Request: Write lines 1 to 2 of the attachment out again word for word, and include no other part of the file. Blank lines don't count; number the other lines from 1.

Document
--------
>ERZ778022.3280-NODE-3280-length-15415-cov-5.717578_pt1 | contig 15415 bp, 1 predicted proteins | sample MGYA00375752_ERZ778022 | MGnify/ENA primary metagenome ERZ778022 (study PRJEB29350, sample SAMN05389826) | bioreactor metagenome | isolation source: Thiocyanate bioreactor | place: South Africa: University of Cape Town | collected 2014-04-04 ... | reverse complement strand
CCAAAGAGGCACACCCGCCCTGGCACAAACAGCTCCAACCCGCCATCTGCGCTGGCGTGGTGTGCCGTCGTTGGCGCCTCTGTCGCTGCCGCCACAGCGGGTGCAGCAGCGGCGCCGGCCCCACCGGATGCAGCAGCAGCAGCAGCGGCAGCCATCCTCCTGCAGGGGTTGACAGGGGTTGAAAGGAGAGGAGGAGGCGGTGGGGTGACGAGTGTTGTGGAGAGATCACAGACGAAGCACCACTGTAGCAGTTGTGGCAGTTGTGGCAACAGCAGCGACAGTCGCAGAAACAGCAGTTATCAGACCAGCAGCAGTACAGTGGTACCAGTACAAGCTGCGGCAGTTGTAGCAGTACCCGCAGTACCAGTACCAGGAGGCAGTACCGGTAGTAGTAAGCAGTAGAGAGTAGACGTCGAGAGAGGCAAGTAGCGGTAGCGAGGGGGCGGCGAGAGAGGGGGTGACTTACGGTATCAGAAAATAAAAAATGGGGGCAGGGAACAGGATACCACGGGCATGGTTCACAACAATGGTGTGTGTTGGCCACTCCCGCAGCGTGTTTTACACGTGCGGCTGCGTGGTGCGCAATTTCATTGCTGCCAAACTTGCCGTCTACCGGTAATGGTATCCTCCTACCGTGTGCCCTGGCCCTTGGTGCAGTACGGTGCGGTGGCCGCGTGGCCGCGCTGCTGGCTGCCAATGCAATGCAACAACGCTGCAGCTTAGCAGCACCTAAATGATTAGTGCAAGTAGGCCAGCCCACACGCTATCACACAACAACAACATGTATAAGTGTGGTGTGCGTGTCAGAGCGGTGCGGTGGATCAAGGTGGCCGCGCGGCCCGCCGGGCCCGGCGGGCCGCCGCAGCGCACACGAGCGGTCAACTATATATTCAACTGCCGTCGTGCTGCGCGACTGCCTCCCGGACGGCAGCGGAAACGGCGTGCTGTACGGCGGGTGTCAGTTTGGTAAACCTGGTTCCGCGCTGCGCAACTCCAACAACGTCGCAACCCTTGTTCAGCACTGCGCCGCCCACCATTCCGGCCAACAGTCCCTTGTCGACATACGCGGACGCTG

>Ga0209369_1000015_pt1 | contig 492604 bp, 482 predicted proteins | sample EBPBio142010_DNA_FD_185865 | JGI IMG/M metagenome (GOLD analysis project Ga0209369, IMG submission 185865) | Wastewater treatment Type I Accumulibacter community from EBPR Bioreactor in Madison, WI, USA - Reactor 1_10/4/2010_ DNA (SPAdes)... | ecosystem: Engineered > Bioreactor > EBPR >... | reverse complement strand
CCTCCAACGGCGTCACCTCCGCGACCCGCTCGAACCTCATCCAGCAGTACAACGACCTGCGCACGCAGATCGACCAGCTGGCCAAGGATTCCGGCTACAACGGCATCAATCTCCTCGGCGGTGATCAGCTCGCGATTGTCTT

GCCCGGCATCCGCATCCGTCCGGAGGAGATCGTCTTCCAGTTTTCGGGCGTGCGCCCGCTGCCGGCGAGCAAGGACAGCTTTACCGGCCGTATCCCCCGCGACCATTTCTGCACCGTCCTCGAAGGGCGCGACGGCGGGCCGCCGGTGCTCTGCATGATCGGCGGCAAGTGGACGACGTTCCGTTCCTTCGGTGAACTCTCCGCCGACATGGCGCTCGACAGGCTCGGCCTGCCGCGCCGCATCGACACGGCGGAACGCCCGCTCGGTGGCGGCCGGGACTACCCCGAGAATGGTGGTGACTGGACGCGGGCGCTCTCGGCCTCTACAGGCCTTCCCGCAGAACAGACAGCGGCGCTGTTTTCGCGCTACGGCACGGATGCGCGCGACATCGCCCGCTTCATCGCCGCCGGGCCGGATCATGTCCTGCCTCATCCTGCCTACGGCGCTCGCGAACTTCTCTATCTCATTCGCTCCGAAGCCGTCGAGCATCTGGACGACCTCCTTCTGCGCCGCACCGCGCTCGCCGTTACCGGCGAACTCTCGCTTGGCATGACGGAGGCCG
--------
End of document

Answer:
>ERZ778022.3280-NODE-3280-length-15415-cov-5.717578_pt1 | contig 15415 bp, 1 predicted proteins | sample MGYA00375752_ERZ778022 | MGnify/ENA primary metagenome ERZ778022 (study PRJEB29350, sample SAMN05389826) | bioreactor metagenome | isolation source: Thiocyanate bioreactor | place: South Africa: University of Cape Town | collected 2014-04-04 ... | reverse complement strand
CCAAAGAGGCACACCCGCCCTGGCACAAACAGCTCCAACCCGCCATCTGCGCTGGCGTGGTGTGCCGTCGTTGGCGCCTCTGTCGCTGCCGCCACAGCGGGTGCAGCAGCGGCGCCGGCCCCACCGGATGCAGCAGCAGCAGCAGCGGCAGCCATCCTCCTGCAGGGGTTGACAGGGGTTGAAAGGAGAGGAGGAGGCGGTGGGGTGACGAGTGTTGTGGAGAGATCACAGACGAAGCACCACTGTAGCAGTTGTGGCAGTTGTGGCAACAGCAGCGACAGTCGCAGAAACAGCAGTTATCAGACCAGCAGCAGTACAGTGGTACCAGTACAAGCTGCGGCAGTTGTAGCAGTACCCGCAGTACCAGTACCAGGAGGCAGTACCGGTAGTAGTAAGCAGTAGAGAGTAGACGTCGAGAGAGGCAAGTAGCGGTAGCGAGGGGGCGGCGAGAGAGGGGGTGACTTACGGTATCAGAAAATAAAAAATGGGGGCAGGGAACAGGATACCACGGGCATGGTTCACAACAATGGTGTGTGTTGGCCACTCCCGCAGCGTGTTTTACACGTGCGGCTGCGTGGTGCGCAATTTCATTGCTGCCAAACTTGCCGTCTACCGGTAATGGTATCCTCCTACCGTGTGCCCTGGCCCTTGGTGCAGTACGGTGCGGTGGCCGCGTGGCCGCGCTGCTGGCTGCCAATGCAATGCAACAACGCTGCAGCTTAGCAGCACCTAAATGATTAGTGCAAGTAGGCCAGCCCACACGCTATCACACAACAACAACATGTATAAGTGTGGTGTGCGTGTCAGAGCGGTGCGGTGGATCAAGGTGGCCGCGCGGCCCGCCGGGCCCGGCGGGCCGCCGCAGCGCACACGAGCGGTCAACTATATATTCAACTGCCGTCGTGCTGCGCGACTGCCTCCCGGACGGCAGCGGAAACGGCGTGCTGTACGGCGGGTGTCAGTTTGGTAAACCTGGTTCCGCGCTGCGCAACTCCAACAACGTCGCAACCCTTGTTCAGCACTGCGCCGCCCACCATTCCGGCCAACAGTCCCTTGTCGACATACGCGGACGCTG